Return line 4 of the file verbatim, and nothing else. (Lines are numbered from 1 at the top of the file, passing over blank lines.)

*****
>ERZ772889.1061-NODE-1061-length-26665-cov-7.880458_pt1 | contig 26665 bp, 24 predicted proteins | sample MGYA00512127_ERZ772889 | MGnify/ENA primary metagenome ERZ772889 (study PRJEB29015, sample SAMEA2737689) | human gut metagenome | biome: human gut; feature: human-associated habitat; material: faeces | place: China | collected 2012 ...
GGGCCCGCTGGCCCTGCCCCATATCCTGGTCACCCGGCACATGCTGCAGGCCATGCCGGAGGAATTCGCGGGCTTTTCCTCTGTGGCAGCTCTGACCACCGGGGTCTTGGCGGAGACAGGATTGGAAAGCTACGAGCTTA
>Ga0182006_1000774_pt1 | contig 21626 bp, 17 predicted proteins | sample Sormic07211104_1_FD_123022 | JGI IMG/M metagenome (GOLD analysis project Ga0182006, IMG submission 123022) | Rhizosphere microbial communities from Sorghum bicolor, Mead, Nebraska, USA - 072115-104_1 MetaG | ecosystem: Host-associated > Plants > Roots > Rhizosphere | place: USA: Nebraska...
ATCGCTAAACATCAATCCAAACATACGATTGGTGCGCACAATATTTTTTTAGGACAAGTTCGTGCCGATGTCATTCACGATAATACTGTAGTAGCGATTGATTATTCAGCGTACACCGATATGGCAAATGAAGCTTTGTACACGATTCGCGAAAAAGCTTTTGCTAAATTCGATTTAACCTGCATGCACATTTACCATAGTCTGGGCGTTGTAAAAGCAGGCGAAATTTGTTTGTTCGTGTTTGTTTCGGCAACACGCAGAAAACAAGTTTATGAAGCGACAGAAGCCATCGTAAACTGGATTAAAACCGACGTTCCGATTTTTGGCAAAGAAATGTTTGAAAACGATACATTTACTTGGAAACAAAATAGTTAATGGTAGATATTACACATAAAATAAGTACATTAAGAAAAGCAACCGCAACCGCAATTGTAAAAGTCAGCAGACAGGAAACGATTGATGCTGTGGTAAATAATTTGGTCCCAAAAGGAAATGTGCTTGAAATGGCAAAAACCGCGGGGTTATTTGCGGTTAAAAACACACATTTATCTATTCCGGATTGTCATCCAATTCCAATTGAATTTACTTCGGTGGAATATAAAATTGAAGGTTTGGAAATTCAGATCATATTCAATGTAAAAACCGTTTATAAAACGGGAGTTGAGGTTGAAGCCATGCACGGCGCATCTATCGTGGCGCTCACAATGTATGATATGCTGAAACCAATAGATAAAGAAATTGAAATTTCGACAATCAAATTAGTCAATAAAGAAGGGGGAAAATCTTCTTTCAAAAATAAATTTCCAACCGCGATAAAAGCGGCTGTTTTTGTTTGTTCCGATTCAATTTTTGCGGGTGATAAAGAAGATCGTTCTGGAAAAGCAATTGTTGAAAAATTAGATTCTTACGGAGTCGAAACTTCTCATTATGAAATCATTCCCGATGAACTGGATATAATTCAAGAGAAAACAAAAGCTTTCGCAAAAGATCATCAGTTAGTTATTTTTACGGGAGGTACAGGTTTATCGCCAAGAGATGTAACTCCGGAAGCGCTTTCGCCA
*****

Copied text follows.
ATCGCTAAACATCAATCCAAACATACGATTGGTGCGCACAATATTTTTTTAGGACAAGTTCGTGCCGATGTCATTCACGATAATACTGTAGTAGCGATTGATTATTCAGCGTACACCGATATGGCAAATGAAGCTTTGTACACGATTCGCGAAAAAGCTTTTGCTAAATTCGATTTAACCTGCATGCACATTTACCATAGTCTGGGCGTTGTAAAAGCAGGCGAAATTTGTTTGTTCGTGTTTGTTTCGGCAACACGCAGAAAACAAGTTTATGAAGCGACAGAAGCCATCGTAAACTGGATTAAAACCGACGTTCCGATTTTTGGCAAAGAAATGTTTGAAAACGATACATTTACTTGGAAACAAAATAGTTAATGGTAGATATTACACATAAAATAAGTACATTAAGAAAAGCAACCGCAACCGCAATTGTAAAAGTCAGCAGACAGGAAACGATTGATGCTGTGGTAAATAATTTGGTCCCAAAAGGAAATGTGCTTGAAATGGCAAAAACCGCGGGGTTATTTGCGGTTAAAAACACACATTTATCTATTCCGGATTGTCATCCAATTCCAATTGAATTTACTTCGGTGGAATATAAAATTGAAGGTTTGGAAATTCAGATCATATTCAATGTAAAAACCGTTTATAAAACGGGAGTTGAGGTTGAAGCCATGCACGGCGCATCTATCGTGGCGCTCACAATGTATGATATGCTGAAACCAATAGATAAAGAAATTGAAATTTCGACAATCAAATTAGTCAATAAAGAAGGGGGAAAATCTTCTTTCAAAAATAAATTTCCAACCGCGATAAAAGCGGCTGTTTTTGTTTGTTCCGATTCAATTTTTGCGGGTGATAAAGAAGATCGTTCTGGAAAAGCAATTGTTGAAAAATTAGATTCTTACGGAGTCGAAACTTCTCATTATGAAATCATTCCCGATGAACTGGATATAATTCAAGAGAAAACAAAAGCTTTCGCAAAAGATCATCAGTTAGTTATTTTTACGGGAGGTACAGGTTTATCGCCAAGAGATGTAACTCCGGAAGCGCTTTCGCCA